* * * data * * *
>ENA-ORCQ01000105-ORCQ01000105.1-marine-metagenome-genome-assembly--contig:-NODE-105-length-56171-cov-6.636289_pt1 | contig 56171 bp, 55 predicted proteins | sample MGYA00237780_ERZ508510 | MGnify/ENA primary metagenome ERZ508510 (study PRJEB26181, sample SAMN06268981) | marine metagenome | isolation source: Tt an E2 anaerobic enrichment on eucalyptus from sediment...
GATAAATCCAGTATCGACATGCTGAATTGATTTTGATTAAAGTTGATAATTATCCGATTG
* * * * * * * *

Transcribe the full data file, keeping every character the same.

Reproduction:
>ENA-ORCQ01000105-ORCQ01000105.1-marine-metagenome-genome-assembly--contig:-NODE-105-length-56171-cov-6.636289_pt1 | contig 56171 bp, 55 predicted proteins | sample MGYA00237780_ERZ508510 | MGnify/ENA primary metagenome ERZ508510 (study PRJEB26181, sample SAMN06268981) | marine metagenome | isolation source: Tt an E2 anaerobic enrichment on eucalyptus from sediment...
GATAAATCCAGTATCGACATGCTGAATTGATTTTGATTAAAGTTGATAATTATCCGATTG